Learn Whether It's Okay for Your Child to Eat Play Dough

Childs hands kneading modelling clay
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Every toddler does it. You turn your head for just a second and look back to find your toddler chomping on play dough. But is it safe? What should you do if it happens? It's normal for toddlers to explore everything with their mouths and play dough is no exception. While it's not meant to be a meal, most versions of play dough are nontoxic and edible in small quantities. Learn the precautions to take and what to do if your child eats too much of it.

Commercial Play Doughs Are Nontoxic

The most popular commercial play dough brand—Hasbro Play-Doh—is non-toxic and has been since day one. Other brands such as Crayola Dough and RoseArt Fun Dough are also nontoxic. Even though children's toys like play dough tend to be nontoxic across the board, always read product labels for age recommendations and warnings before offering something to your toddler.

Homemade Play Dough Is Only as Safe as Its Ingredients

Play dough is pretty easy to make. In fact, it's made with ingredients you probably already have, but the safety of the play dough you make at home depends on the ingredients you use. Many play dough recipes call for edible ingredients that you can find in your pantry, but just because play dough is technically edible doesn't mean it will become your child's favorite food. As the amount of salt and baking soda increases so does the unpalatability of the play dough.

Your toddler might take a curious bite, but they'll probably spit it right back out.

Even if your child does swallow play dough, homemade or not, no harm will be done. Chances are the taste will be so bad they won't want to try it again. Make sure you discourage eating play dough in the future and offer your child water in case the salt makes them thirsty.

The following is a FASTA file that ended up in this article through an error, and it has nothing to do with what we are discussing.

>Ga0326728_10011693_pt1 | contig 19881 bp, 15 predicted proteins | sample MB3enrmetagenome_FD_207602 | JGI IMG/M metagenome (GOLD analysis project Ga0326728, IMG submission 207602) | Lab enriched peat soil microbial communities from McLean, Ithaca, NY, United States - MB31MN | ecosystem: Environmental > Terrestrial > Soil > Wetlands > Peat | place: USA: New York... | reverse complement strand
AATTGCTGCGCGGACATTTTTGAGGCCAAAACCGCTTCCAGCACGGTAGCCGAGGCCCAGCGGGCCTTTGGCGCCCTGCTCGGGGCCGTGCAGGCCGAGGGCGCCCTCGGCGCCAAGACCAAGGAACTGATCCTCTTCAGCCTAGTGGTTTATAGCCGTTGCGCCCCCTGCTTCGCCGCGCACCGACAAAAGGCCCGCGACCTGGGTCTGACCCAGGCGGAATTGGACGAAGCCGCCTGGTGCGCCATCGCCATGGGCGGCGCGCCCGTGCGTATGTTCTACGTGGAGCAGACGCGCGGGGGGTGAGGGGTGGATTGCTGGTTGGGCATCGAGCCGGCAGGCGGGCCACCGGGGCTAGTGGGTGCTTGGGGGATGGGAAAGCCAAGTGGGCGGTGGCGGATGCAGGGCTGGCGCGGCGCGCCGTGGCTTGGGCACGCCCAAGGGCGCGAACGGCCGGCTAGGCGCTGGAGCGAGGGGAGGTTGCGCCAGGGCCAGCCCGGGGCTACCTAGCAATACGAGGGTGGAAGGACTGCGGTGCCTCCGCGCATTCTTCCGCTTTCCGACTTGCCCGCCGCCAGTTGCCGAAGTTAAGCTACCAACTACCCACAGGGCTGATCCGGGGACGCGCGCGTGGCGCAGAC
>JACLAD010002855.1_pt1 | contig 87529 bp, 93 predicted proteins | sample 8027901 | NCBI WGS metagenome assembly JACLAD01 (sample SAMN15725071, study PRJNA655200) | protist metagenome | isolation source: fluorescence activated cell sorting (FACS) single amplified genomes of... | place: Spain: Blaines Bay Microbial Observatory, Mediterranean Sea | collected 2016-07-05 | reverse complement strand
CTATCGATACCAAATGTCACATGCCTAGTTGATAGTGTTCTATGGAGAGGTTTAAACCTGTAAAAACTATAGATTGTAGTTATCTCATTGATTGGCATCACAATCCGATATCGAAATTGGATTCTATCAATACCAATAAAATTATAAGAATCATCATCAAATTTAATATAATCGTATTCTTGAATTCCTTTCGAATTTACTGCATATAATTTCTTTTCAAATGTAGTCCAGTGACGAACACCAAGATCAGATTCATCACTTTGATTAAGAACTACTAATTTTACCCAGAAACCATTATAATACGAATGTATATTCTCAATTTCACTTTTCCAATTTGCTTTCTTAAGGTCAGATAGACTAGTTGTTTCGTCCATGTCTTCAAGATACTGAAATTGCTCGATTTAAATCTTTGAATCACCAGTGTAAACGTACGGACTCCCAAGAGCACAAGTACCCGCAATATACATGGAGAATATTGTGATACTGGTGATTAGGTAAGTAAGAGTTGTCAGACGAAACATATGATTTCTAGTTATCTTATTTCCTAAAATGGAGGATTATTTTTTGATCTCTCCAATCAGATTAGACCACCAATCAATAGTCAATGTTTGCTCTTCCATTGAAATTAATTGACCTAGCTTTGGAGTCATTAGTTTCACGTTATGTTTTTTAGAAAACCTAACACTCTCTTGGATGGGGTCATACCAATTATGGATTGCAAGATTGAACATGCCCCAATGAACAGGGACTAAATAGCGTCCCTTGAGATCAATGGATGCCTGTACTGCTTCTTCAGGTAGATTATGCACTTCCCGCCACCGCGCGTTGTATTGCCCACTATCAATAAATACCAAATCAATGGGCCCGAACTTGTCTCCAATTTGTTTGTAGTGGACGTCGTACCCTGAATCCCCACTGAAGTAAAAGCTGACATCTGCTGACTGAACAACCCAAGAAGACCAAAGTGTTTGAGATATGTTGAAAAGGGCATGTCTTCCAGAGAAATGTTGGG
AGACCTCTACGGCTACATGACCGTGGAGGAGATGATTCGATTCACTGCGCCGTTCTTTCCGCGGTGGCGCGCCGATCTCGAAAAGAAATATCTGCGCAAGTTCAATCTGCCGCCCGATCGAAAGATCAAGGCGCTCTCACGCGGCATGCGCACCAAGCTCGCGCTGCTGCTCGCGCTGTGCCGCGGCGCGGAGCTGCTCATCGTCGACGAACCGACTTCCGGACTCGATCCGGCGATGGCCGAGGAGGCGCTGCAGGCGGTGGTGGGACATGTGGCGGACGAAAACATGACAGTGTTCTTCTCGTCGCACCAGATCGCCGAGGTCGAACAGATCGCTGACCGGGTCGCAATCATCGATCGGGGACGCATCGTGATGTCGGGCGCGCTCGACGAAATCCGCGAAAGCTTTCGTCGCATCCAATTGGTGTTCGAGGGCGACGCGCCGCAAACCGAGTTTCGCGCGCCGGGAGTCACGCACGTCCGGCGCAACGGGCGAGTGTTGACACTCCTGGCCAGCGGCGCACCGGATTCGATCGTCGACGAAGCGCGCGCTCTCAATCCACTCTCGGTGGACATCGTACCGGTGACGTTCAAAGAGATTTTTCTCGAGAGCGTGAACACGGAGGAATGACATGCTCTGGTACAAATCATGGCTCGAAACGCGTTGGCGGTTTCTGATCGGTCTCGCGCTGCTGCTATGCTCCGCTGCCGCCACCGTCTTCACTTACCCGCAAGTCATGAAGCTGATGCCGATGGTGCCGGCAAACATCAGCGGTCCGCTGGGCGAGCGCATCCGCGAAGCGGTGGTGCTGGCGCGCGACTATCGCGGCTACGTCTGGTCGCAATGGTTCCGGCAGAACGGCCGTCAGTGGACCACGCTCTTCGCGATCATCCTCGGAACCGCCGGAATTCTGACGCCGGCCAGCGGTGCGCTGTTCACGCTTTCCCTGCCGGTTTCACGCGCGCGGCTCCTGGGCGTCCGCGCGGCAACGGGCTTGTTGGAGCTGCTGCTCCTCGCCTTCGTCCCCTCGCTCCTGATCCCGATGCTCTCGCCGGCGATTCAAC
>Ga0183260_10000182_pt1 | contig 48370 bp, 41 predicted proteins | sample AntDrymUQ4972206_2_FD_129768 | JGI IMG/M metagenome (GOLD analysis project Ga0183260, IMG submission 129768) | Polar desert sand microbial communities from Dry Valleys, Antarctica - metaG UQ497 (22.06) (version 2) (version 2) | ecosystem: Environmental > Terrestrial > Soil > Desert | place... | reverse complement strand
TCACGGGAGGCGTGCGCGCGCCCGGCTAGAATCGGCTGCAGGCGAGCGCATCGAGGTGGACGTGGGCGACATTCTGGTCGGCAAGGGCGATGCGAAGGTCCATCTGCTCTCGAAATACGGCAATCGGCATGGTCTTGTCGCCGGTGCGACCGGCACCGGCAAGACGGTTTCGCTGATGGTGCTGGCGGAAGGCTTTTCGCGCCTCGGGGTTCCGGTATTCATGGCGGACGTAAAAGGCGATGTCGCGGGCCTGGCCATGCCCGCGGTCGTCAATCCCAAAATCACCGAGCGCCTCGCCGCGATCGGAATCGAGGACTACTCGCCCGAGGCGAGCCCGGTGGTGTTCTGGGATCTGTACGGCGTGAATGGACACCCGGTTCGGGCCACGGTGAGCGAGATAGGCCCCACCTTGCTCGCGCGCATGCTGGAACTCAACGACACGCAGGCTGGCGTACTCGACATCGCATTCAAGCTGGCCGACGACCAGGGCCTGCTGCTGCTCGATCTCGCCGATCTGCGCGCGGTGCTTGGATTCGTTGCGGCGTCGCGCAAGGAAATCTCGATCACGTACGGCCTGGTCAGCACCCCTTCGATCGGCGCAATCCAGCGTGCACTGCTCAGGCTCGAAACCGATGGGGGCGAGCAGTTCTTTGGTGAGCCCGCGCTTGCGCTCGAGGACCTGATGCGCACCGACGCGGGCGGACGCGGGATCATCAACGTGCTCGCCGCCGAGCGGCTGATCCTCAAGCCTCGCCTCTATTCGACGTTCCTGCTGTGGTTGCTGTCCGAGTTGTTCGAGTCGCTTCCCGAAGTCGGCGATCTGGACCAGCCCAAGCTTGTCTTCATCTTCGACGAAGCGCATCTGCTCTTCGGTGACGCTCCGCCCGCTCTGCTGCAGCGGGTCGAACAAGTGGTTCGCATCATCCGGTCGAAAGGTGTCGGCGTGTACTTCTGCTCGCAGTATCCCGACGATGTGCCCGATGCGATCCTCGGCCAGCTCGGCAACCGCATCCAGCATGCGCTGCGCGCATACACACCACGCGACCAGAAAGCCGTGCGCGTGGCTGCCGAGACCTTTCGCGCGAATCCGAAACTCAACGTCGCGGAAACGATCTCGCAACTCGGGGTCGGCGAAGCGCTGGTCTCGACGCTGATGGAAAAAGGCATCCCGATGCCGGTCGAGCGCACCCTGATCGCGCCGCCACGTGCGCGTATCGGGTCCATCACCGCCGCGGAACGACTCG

When You Should Be Concerned

In the unlikely event that your child swallows a large amount of play dough that contains salt, have them drink plenty of water and call poison control to be safe. Table salt can be hazardous: For a 28-pound toddler, just under half an ounce of salt consumption has the potential to be toxic.

For a play dough recipe that contains 1/4 cup of salt, be concerned if your child has eaten a quarter of the entire batch of play dough. That would be pretty hard to do given the taste and that the 1/4 cup of salt is spread out between at least a cup or more of flour and other ingredients. Still, it's something you should be aware of.

Also, consider allergies. Before making play dough at home, make sure your toddler isn't allergic to any of the ingredients, such as wheat flour, powdered milk, peanut butter, or dyes.

Consider Edible Play Dough

Be aware, too, that if you're still worried about your child eating play dough, there are recipes for play dough that are meant to be eaten or that are at least safe, even if consumed in large amounts. Give edible versions a try before moving on to other doughs.

Choking Hazards Are a Bigger Risk

The biggest safety concern of play dough is less about ingredient toxicity and more about the fact that it's a choking hazard.

Play dough is labeled as appropriate for children 2 years old and up, but you should always provide constant supervision just in case your child makes a ball or pulls off a large chunk and places it in their mouth. Know how to perform the Heimlich maneuver in the case of a choking emergency.

What to Do If Your Toddler Won't Stop Eating Play Dough

Very rarely will a toddler enjoy eating play dough or make constant attempts to eat it. While it's not harmful, no parent wants play dough to be a key component of their toddler's otherwise balanced diet. In this case, the best way to make sure she doesn't eat it is with prevention.

Here's how:

  • Don't offer play dough until your child is 2 years old and outgrowing the need to explore the world with her mouth.
  • Keep your toddler constantly supervised during play dough activities. If your attention is needed elsewhere, even for a moment, get the play dough out of your child's hands first.
  • Don't offer heavily fragranced ​play dough, like those made with Kool-Aid or peanut butter, until your child is old enough to understand that she shouldn't eat it. The tasty smell can make it too tempting.
  • If your still child continues to eat play dough after taking the above precautions, don't offer play dough activities again until she is older.